1. Can you think of any games in which a weapon-appendage is a liability?

    What if Jack from Bioshock breaks his hand, or of something short-circuits in Samus' suit? Then, the connection between weapon and body would be a dis-empowering element. I would be very interested to see a developer tackle this!

  2. This discussion isn't complete without a mention of Evolva, the most weapon-appendagey game no one's ever heard of. Every weapon in that game is an appendage of some sort, and you get to evolve them by absorbing the gibs of your enemies.

  3. Can you think of any games in which a weapon-appendage is a liability?

    Haha. That's cool. I just realized. Samus would be pretty helpless if she stumbled across any obstacle that requires two hands: a door with a key, a big valve that needs to be opened with a large wheel, a car...

    It reminds me of Edward Scissorhands, especially the dinner table scene.

  4. I can't think of a weapon-appendage that is a liability, even Samus has some grip thing that she can shoot out of her arm. The idea of a weapon-appendage as a flaw is counter to the very idea of a weapon-appendage, at that point its not really serving its purpose. It would be cool to see a situation where the choice of inserting a weapon-appendage limits other options.

  5. Weapon-appendages can also help enhance a player's sense of embodiment within the game. Metroid Prime: Corruption for the Wii is a good example. When moving Samus's arm-cannon using the Wii remote, it feels like there's a direct connection between your body and the character's body. By contrast, in Area 51 or a Time Crisis game, you aim the light gun but the character's body and gun doesn't seem to exist in the game-world. Corruption's first person view also contributes to the sensation of controlling the character's body directly.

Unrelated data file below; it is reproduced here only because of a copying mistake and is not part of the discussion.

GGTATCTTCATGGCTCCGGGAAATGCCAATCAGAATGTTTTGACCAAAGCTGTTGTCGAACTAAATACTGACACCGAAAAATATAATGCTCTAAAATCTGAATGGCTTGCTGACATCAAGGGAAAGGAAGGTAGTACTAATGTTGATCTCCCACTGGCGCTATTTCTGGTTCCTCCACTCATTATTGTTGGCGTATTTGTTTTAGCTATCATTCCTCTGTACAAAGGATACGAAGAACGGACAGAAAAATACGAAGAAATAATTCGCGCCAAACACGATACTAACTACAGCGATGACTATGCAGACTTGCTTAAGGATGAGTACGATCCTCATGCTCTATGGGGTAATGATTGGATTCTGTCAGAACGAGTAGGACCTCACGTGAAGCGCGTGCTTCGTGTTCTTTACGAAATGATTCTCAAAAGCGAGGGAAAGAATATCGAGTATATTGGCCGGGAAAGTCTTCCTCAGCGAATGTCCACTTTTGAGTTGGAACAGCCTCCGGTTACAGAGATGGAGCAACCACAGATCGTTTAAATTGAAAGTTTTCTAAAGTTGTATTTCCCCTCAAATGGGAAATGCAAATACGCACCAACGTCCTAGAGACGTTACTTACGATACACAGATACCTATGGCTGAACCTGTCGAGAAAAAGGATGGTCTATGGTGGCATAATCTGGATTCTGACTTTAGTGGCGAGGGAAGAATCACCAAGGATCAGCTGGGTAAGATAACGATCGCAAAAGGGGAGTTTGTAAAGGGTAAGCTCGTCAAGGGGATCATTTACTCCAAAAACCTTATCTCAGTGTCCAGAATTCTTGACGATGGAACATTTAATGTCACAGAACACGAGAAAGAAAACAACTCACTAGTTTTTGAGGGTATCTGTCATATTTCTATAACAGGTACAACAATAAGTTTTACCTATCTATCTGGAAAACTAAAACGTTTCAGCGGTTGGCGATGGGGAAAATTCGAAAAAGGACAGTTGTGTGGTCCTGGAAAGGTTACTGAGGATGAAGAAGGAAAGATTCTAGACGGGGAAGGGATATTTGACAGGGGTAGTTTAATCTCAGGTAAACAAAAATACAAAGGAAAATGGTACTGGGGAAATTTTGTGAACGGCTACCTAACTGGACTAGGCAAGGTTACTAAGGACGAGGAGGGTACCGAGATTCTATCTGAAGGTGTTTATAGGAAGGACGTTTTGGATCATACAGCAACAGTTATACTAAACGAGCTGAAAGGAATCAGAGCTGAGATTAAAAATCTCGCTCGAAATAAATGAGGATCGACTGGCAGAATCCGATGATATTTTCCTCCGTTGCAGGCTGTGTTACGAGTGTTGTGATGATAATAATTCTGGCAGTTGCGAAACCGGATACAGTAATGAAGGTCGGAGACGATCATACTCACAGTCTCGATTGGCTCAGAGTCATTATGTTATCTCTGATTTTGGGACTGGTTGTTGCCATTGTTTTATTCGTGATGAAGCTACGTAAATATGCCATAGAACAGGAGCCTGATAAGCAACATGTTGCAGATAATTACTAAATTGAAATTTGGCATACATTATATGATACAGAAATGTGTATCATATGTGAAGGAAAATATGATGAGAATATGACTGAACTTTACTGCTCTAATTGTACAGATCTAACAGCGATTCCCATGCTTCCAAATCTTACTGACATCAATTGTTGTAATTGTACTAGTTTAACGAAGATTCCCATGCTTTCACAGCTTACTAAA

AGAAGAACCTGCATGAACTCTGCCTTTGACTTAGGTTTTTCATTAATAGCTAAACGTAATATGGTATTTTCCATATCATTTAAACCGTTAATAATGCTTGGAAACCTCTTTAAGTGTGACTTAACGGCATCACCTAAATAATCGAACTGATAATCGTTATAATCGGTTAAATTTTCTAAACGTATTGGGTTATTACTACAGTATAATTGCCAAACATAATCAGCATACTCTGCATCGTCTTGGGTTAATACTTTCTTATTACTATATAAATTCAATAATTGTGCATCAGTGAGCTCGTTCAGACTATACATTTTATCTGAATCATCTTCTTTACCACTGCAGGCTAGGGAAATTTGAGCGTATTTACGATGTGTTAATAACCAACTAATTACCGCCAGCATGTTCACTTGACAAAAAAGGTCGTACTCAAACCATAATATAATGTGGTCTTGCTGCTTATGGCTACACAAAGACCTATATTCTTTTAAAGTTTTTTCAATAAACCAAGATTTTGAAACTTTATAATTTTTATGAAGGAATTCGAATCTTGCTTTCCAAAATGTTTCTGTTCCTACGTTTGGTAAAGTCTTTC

I can't think of any other examples, but I anticipate Deadly Creatures may create a similar gameplay experience.

  6. @ Jonathan
    I didn't mention embodiment, that is a good point. I would say even a third-person game with a weapon-appendage better personifies the player than without a weapon-appendage.

  7. "The weapon-appendage is a strategic and fun creative device worthy of praise, respect, and sometimes ridicule."

    That said, I don't see a point regarding the use of such a mechanic. Also, your first two "types" are relatively the same thing in the animal kingdom. Within games, "appendage-weapons" (as they should be called), often serve as a distraction or a demarcation in a game universe's laws. However subtle they may be these types of ideas should often be ridiculed.